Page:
First let's get the book 'title issue' out of the way Don't come to me with your cowardly censuring sueamishness If you can't handle classic novels as their authors originally wrote them then go get yourself a job in a government ministry in a totalitarian state somewhere get yourself a job in a small town library where you can have Czarist powers go get yourself a little rubber stamp and a little pot of whitewash and maybe an armband I am reviewing this book under its original title and there's nothing you can do about itNow then What do I think of the uality of the writing found in this Joe Conrad book? What do I think of the theme characters setting structure?Well I think pretty highly of all of it The book as a whole receives only 35 stars from me but this is simply due to the overall impression the work left me with; not because I can cite a great many things wrong with it There aren't a great many things wrong with it While 'Narcissus' is not among my very favorite Joe novels it lies somewhere in the upper middle range of my tastes Nevertheless I can recommend plenty that lies between its covers Basically this is a manly novel full of manly men and manly drama The book has little to do with today's world The ship in the story is a sailing vessel and I mean a very old timey sailing vessel which only has sailors on it No women in the entire yarn as I recall Great One less thing for readers to complain aboutAs a sea tale all the usual sea tale 'tropes' which one expects to see are present and they are all handled very well by Uncle Joe He could hardly fail in this considering his adventurous early life spent at sea himself He paid his duesThe characters aboard the ship and the odd predicament they find themselves in are handled just fine Conrad follows them about their routines and tasks with keen eye for detail; which he delivers up with the necessary 'grit' and sweat and grime and cursing to make you feel immersed in the world of the ship It's capably done; although many other authors can probably do it just as wellThe negro character at the center of the story is vivid for his bombast and his colorful flair in everything he says or does; but it's all uite exaggerated and theatrical I would not affirm that this figure is one of Conrad's best creations; nor would I agree that its a very fulfilling psychological portrait The man is a 'plot device' only; and written with remoteness; at third hand Although I love Conrad I don't give a 'free pass' to everything he attempted in his career In this case it's just not a very rewarding character The 'outsider' doesn't evoke sympathy; in fact he is rather a pain in the ass to read about An annoying and abrasive figure to say the least Is this a good idea to base a novella on? Maybe notHe is at the center of the story though because what Conrad really wants to write about in this tale is the attitudes and feelings of a group of blue collar sea dogs That is to say all of the other sailors aboard the Narcissus They're a motif here for 'everyman' regular guys throughout the whole of the working world the white man's world the western world That's what Conrad knew intimately after all so why not write about it? He's writing what he knowsAnd Conrad does a helluva good job in this department; the psychological side of things; the psychology of men like himself; this is something he knows very well and knows very well how to describeThis is the meat of the story how these men's attitudes transform from one side of the compass utter scorn hatred towards the unappealing black man in their midst and then how their mood swings all the way over to the other side of the dial to love friendship loyalty compassion and identification towards himThis is NOT something 'just any writer' can do And it than justifies itself and justifies the title of the bookThere's something else to talk about I've told you above how this is a novel of men; but it's also a novel of the sea and a fabulous one A milestone really In Conrad's oeuvre just this and one other book 'Typhoon' contain his very best 'sea' writing And this makes it some of the best 'sea writing' in the English language It is the backdrop to the tale but it is stupendous If nothing else you read 'Narcissus' for these eye popping stormy passages and you're grateful Because almost no one else has ever done descriptions of wind and waves; better than this one guy Joseph Conrad He soars in this skill area I know only two authors same timeperiod who compare Tomlinson and Traven These men are the Melvilles and Vernes of the 20th centuryWhere does the book go wrong if anywhere? I won't gloss over it Where it falters and becomes awkward and even tedious is when Conrad goes spiraling off into lengthy painful poetic musings about the idyllic nature of man There is utterly ponderous and sententious rhapsodizing about the twin poles sublime and monstrous of good and evil in men's naturesthe same sort of thing you encounter in 'Heart of Darkness' Come on Joe Man EnoughIt is these and only these passages which make the book 'higher literature' high minded anyway but to me it only suggests that a aggressive editor was needed Uncle Joe goes on for pages at a time with these cerebral musings and it is all very wince worthy It's the only obstacle one ever stumbles over in the writing of this great author Too preachy Too many monologues No don't hand me any BS about his 'racism' He's not a racist you're a neophyteAnyway When held in check his philosophizing makes some superb novels 'Lord Jim' for instance; 'Nostromo'in 'Secret Sharer' it excels; but it almost ruins 'Heart of Darkness' and definitely does ruin 'Almayer's Folly' and other tripe like 'The Arrow of Gold'So what's the final tally here? The book has 5 or so strengths 35 of these aspects are great while 25; not so great Hence my 35 book rating and my overall lukewarm ish feeling towards the experience It was indeed a wonderful read while it lasted; but I've never sought it out for a re read; however it does make me search for other works of the same ilk What can one ask really? Enjoyed it benefited from it and want Nuf said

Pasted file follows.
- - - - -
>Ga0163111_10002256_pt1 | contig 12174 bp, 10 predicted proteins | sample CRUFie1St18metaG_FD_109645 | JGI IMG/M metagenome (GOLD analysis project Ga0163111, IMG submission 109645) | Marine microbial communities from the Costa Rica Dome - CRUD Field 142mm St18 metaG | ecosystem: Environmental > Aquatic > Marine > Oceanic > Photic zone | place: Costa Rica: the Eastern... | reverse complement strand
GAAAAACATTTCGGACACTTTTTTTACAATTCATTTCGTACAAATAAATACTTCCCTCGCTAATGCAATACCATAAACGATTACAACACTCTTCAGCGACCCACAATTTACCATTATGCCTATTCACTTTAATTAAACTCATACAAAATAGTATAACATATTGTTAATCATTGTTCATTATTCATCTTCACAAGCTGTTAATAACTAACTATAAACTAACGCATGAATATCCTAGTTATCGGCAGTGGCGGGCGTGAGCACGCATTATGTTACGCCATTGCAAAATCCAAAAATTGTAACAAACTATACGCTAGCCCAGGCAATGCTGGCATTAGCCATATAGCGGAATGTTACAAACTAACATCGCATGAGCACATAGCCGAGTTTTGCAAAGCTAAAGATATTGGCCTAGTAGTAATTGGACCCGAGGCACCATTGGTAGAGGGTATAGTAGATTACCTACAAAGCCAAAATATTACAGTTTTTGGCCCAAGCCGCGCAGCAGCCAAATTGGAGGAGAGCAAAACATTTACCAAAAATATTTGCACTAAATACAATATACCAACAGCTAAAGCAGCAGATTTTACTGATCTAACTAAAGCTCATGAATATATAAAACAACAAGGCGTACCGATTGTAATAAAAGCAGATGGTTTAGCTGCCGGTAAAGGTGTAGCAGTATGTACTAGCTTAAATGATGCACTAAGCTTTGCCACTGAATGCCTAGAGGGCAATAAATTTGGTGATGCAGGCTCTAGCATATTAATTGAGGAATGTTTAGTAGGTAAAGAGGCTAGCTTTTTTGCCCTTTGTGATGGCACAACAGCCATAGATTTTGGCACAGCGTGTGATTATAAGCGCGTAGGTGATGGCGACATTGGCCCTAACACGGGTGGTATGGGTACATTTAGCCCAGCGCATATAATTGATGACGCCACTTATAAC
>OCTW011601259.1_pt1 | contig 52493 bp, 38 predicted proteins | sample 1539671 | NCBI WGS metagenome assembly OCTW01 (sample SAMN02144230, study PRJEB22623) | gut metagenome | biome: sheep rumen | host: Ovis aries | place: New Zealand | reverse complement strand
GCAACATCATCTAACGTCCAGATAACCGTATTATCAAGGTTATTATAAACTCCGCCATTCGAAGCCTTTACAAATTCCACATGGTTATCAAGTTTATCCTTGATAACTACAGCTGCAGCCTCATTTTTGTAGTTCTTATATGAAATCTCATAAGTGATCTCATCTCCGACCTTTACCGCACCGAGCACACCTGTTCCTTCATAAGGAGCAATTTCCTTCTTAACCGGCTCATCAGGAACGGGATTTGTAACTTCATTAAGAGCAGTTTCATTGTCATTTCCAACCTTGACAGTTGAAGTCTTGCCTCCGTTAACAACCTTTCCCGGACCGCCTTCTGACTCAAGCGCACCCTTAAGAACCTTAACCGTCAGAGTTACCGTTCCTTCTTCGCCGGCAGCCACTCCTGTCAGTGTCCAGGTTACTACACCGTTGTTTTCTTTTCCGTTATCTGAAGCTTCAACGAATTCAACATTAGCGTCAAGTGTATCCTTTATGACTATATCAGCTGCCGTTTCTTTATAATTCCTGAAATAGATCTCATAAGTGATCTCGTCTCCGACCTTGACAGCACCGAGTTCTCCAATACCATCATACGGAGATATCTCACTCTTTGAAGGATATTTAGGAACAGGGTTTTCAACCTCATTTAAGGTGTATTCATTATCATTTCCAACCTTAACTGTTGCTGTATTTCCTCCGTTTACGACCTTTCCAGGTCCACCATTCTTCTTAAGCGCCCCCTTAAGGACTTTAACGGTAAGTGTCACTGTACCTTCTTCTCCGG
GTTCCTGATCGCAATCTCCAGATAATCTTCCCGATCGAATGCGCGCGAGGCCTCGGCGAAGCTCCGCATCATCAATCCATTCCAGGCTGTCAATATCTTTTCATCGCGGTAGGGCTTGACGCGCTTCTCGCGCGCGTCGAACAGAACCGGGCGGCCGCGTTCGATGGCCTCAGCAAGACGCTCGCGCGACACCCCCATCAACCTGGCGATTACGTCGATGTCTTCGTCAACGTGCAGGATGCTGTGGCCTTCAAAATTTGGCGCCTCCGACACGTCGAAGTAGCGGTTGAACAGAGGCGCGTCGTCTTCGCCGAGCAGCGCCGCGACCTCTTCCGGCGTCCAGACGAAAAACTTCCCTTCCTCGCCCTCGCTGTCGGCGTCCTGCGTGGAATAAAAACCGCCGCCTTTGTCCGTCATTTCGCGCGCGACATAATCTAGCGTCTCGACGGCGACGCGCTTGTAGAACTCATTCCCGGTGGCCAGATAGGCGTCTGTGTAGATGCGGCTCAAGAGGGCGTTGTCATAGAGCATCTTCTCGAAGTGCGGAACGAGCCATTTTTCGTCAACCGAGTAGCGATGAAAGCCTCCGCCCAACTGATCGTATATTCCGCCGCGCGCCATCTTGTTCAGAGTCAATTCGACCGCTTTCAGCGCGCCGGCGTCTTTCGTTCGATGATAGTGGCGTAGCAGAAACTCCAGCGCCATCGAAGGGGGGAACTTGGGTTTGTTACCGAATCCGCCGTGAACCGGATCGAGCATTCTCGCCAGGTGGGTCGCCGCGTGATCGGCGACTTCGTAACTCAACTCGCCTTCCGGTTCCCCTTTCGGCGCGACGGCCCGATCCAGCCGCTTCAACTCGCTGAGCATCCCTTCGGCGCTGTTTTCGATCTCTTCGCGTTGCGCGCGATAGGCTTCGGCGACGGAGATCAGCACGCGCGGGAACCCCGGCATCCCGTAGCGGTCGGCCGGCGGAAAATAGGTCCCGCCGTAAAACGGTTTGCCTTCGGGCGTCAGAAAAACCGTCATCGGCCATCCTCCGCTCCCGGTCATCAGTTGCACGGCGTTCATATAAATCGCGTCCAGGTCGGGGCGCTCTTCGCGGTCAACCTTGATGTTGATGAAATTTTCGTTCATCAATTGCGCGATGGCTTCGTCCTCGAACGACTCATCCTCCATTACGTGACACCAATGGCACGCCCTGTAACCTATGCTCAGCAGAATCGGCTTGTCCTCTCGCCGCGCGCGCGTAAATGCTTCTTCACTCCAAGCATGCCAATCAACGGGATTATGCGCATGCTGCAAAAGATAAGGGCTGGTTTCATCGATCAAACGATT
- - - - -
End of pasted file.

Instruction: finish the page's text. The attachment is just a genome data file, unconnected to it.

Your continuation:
5. Ivana Books Are Magic Ivana Books Are Magic says: